Tao explores the impact of landscape architecture
Tao Wang’s experience growing up in Shenzhen inspired him to pursue studies in landscape architecture. Now completing his postgraduate degree, we caught up with him to hear about his experiences so far.
What degree are you studying with the Melbourne School of Design?
I am studying the Master of Landscape Architecture (200 Points). I grew up in a picturesque area called Overseas Chinese Town in Shenzhen. Its unique tourism-oriented urban environment is what first got me interested in landscape architecture. I would love to design a place like this, where environmental, social-behavioural and aesthetic aspects are well-thought out and co-exist harmoniously.
What was your favourite subject in the program to date?
I love the studio format subjects, regardless of whether they are focusing on architecture or landscape architecture. The studio format gives me the freedom and opportunity to explore ideas and practice my thinking process as a designer.
How did you find out about the Melbourne School of Design?
I graduated from the Bachelor of Environments, so I was quite familiar with the Faculty and the programs on offer. I love the environment and the people here at the Melbourne School of Design, so wanted to continue on with my postgraduate degree here.
What is one of the highlights from your time as a Master of Landscape Architecture student?
I was part of a team of seven landscape architecture students who participated in a project called the Peace and Prosperity Garden Competition, where we were asked to reimagine and redesign the garden in Government House. We were representing the University of Melbourne and competing with other universities across Victoria. It was a wonderful experience, and it was inspiring to see how different people from different disciplines think about the same brief. It made me realise that landscape architecture is not only about a particular place, but what makes it a place. It’s the policy, the community, the fauna, the flora, the air, the weather, the culture, the heritage and, most importantly, the people.
What trends do you see being important to the future of our built environments? What do you hope built environment professionals will achieve?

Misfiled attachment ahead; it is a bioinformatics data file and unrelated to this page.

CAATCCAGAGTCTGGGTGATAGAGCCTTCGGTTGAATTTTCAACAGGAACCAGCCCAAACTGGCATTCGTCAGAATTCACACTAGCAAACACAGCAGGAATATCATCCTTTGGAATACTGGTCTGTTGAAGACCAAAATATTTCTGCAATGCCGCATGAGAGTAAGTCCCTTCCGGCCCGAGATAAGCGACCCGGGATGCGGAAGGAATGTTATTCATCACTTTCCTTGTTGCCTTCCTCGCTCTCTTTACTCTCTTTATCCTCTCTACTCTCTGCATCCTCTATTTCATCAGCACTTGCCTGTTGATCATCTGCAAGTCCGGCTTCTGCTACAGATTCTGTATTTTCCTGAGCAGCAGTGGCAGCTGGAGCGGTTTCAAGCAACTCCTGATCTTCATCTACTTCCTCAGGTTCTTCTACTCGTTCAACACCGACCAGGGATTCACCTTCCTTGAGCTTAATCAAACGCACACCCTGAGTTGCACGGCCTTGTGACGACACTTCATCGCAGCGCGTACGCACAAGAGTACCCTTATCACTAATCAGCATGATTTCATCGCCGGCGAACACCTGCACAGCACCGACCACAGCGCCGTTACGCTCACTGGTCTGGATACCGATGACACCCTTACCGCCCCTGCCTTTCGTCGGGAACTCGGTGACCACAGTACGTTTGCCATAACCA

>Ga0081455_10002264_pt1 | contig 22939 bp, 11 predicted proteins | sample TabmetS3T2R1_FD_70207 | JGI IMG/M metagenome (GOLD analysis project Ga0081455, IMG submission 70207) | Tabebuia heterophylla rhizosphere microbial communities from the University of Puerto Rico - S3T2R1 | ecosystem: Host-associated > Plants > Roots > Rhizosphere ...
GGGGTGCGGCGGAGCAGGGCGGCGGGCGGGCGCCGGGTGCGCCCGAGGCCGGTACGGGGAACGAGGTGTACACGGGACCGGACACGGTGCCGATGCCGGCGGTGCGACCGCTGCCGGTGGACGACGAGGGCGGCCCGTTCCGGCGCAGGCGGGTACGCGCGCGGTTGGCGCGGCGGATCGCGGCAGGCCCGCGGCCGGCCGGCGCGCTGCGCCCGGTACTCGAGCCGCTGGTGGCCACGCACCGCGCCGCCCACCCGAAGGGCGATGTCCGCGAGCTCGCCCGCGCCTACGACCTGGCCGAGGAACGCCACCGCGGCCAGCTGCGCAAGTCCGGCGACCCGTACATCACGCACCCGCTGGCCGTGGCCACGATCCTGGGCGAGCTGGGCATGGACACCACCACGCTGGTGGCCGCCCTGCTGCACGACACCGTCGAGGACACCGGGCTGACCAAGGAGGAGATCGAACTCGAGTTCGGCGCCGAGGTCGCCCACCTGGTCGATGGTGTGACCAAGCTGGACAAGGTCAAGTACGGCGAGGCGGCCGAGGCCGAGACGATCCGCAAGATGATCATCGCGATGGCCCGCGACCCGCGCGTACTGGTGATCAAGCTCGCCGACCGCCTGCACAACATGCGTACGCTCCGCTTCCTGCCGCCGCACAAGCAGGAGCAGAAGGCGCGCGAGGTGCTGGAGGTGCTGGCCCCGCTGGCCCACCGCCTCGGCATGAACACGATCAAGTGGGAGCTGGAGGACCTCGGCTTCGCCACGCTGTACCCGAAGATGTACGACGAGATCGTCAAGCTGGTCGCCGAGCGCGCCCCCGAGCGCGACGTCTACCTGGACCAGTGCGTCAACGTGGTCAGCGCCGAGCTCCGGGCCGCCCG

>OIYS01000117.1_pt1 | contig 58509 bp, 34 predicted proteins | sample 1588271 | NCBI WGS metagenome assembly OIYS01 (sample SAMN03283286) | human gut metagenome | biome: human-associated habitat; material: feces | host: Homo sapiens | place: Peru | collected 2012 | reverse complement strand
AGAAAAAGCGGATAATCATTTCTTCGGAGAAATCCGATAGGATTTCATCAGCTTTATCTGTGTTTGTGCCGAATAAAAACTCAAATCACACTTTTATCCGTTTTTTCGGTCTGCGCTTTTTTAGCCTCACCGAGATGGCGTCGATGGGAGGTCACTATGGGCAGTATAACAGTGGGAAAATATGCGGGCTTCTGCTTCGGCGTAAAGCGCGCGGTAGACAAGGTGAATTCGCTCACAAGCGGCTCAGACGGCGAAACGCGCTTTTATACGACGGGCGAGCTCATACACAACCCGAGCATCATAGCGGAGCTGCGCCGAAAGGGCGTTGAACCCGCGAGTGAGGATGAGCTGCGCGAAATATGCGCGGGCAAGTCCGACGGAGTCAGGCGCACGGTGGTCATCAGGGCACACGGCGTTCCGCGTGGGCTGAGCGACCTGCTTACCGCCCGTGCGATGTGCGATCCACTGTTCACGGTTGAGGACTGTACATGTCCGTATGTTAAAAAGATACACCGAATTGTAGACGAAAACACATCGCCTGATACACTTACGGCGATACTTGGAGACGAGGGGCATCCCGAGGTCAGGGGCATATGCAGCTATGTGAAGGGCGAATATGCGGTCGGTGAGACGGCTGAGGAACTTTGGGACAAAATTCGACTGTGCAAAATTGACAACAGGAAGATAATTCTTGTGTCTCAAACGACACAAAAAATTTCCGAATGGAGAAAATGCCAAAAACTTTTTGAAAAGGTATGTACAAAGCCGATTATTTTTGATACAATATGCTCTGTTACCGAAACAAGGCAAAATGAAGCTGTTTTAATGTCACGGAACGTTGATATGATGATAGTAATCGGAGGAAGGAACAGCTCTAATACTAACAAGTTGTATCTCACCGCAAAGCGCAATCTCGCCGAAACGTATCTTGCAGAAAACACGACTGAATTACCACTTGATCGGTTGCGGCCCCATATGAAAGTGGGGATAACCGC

Digital design and technology are making a huge impact and are going to change the whole structure of the built environments sector. I hope we can embrace this new technology and use it to our advantage, rather than approaching it with fear.
What’s your favourite place on campus?
The Melbourne School of Design (obviously)! Seeing how productive and how good everyone else is, really pushed me to level up my game.
So far, what are the most valuable skills that you have learnt?
Learning and developing my problem solving and presentation skills has been of most value to me.
What would you like people to know about your discipline?
I would love people to realise that landscape architecture is not only about planting trees and flowers. Landscape architects should be in the leadership team of every design project in the built environment because they are equipped to cope with changing environments in a way that other professions are not.
What are you doing or planning to do when you have completed your studies at Melbourne?
I would love to start my own practice and work for myself.
Melbourne consistently ranks highly amongst Universities in Australia and the region. How important is it for you to graduate with a degree from a world standard university?
I think it’s the study environment and the people that matters the most. The knowledge one learns about a profession can be quite similar across institutions, but it’s the environment that shapes one’s thoughts, personalities, and therefore, life. Hence, it is great to have the opportunity to graduate from a world-class university.
Interested in studying the Master of Landscape Architecture?
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